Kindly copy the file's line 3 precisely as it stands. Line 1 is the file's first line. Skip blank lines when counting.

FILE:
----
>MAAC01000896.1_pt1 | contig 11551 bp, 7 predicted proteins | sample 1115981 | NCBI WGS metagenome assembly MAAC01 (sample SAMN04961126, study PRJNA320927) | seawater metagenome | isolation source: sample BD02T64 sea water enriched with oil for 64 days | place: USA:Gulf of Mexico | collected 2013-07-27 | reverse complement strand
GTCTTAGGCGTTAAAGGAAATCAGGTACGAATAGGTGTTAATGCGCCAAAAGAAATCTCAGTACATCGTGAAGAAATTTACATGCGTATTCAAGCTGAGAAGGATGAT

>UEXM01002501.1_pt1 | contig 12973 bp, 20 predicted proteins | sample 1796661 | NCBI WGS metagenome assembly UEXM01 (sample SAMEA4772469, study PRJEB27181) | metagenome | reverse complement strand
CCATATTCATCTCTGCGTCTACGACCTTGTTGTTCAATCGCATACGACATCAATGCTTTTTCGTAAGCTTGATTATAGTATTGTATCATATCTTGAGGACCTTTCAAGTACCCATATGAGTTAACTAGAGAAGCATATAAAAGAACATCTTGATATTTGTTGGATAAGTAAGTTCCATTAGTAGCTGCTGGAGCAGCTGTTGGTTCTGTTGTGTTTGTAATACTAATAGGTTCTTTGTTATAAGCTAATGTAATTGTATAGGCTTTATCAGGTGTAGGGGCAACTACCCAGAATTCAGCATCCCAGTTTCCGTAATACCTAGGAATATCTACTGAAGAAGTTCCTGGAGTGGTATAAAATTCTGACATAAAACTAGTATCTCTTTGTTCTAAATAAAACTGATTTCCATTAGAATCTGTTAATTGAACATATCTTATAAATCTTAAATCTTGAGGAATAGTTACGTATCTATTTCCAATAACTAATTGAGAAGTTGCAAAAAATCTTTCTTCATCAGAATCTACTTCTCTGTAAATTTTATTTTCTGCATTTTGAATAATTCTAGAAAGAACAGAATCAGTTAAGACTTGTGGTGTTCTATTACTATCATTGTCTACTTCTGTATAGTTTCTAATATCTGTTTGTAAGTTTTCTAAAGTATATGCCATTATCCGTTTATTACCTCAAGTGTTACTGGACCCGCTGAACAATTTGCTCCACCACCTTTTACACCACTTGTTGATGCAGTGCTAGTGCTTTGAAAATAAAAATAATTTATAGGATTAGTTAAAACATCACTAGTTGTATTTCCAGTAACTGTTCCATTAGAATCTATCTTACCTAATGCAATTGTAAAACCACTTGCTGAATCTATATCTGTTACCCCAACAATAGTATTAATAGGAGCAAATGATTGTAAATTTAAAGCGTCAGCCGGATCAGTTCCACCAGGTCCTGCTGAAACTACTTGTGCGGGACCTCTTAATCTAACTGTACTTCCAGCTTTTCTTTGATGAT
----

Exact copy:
>UEXM01002501.1_pt1 | contig 12973 bp, 20 predicted proteins | sample 1796661 | NCBI WGS metagenome assembly UEXM01 (sample SAMEA4772469, study PRJEB27181) | metagenome | reverse complement strand